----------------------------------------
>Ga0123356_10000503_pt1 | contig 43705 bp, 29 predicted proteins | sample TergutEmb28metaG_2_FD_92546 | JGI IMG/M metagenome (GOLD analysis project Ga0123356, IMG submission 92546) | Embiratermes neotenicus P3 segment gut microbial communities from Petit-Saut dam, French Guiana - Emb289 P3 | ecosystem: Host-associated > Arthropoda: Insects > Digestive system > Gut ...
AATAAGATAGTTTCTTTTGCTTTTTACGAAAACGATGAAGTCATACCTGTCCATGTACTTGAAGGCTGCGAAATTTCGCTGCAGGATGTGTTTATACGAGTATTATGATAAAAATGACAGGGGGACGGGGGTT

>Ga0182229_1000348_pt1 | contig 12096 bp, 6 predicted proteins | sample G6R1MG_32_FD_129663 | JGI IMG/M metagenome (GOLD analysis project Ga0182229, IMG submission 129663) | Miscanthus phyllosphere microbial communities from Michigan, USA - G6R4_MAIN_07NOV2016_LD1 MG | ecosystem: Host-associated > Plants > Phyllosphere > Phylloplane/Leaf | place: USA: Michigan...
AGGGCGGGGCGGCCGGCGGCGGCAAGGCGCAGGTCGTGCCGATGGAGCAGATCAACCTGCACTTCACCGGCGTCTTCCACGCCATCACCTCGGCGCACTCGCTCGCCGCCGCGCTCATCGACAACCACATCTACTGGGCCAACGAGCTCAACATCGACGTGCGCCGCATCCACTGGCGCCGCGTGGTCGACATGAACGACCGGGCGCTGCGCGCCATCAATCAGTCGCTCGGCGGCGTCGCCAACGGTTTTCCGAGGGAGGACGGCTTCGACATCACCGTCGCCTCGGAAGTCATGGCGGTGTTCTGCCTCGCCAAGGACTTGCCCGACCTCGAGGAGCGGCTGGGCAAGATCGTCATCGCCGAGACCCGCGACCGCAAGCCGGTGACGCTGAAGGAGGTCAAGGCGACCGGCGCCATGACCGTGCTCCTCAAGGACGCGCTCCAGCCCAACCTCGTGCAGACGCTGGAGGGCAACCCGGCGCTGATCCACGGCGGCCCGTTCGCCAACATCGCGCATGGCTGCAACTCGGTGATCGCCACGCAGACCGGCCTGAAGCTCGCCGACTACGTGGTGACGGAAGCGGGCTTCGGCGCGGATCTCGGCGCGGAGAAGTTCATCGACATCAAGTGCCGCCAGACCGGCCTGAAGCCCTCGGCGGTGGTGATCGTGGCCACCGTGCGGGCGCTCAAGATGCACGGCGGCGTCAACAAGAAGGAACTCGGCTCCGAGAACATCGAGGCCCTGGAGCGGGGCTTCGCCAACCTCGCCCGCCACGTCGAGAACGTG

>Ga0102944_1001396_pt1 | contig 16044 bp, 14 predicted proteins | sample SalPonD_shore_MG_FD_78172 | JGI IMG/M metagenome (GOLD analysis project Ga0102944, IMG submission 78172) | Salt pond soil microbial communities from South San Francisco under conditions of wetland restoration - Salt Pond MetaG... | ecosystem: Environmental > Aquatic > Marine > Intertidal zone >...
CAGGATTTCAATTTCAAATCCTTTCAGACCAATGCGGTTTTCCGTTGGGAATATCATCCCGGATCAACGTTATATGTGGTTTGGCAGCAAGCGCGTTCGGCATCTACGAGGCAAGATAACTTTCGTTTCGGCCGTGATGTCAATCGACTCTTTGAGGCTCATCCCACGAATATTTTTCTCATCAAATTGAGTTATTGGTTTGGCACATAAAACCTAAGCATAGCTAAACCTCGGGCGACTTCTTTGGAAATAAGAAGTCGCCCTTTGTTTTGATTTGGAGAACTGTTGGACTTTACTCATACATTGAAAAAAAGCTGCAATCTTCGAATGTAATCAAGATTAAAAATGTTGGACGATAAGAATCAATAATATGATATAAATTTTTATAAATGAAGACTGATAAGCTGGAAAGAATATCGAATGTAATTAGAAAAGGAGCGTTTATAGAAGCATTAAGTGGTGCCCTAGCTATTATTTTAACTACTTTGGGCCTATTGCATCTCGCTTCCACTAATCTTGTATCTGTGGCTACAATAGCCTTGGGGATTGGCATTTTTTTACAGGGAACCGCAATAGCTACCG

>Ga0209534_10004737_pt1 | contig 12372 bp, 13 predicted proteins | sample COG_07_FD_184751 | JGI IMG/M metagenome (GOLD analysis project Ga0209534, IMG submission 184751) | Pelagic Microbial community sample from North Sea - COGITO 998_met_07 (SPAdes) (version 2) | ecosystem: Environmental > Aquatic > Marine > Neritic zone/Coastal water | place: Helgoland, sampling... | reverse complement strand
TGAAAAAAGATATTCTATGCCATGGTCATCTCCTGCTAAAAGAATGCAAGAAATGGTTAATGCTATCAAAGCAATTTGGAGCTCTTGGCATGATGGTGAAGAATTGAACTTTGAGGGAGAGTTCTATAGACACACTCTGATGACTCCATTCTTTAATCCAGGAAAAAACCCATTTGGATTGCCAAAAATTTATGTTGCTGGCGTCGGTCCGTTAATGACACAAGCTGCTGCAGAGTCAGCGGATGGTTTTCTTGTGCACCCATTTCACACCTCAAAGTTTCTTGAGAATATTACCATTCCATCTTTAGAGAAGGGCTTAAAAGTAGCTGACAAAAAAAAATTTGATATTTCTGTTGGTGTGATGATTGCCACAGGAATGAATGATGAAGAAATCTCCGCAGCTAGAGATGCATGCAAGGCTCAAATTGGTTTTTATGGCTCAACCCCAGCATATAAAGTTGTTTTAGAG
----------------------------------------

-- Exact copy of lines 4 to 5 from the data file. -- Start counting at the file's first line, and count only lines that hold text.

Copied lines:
AGGGCGGGGCGGCCGGCGGCGGCAAGGCGCAGGTCGTGCCGATGGAGCAGATCAACCTGCACTTCACCGGCGTCTTCCACGCCATCACCTCGGCGCACTCGCTCGCCGCCGCGCTCATCGACAACCACATCTACTGGGCCAACGAGCTCAACATCGACGTGCGCCGCATCCACTGGCGCCGCGTGGTCGACATGAACGACCGGGCGCTGCGCGCCATCAATCAGTCGCTCGGCGGCGTCGCCAACGGTTTTCCGAGGGAGGACGGCTTCGACATCACCGTCGCCTCGGAAGTCATGGCGGTGTTCTGCCTCGCCAAGGACTTGCCCGACCTCGAGGAGCGGCTGGGCAAGATCGTCATCGCCGAGACCCGCGACCGCAAGCCGGTGACGCTGAAGGAGGTCAAGGCGACCGGCGCCATGACCGTGCTCCTCAAGGACGCGCTCCAGCCCAACCTCGTGCAGACGCTGGAGGGCAACCCGGCGCTGATCCACGGCGGCCCGTTCGCCAACATCGCGCATGGCTGCAACTCGGTGATCGCCACGCAGACCGGCCTGAAGCTCGCCGACTACGTGGTGACGGAAGCGGGCTTCGGCGCGGATCTCGGCGCGGAGAAGTTCATCGACATCAAGTGCCGCCAGACCGGCCTGAAGCCCTCGGCGGTGGTGATCGTGGCCACCGTGCGGGCGCTCAAGATGCACGGCGGCGTCAACAAGAAGGAACTCGGCTCCGAGAACATCGAGGCCCTGGAGCGGGGCTTCGCCAACCTCGCCCGCCACGTCGAGAACGTG

>Ga0102944_1001396_pt1 | contig 16044 bp, 14 predicted proteins | sample SalPonD_shore_MG_FD_78172 | JGI IMG/M metagenome (GOLD analysis project Ga0102944, IMG submission 78172) | Salt pond soil microbial communities from South San Francisco under conditions of wetland restoration - Salt Pond MetaG... | ecosystem: Environmental > Aquatic > Marine > Intertidal zone >...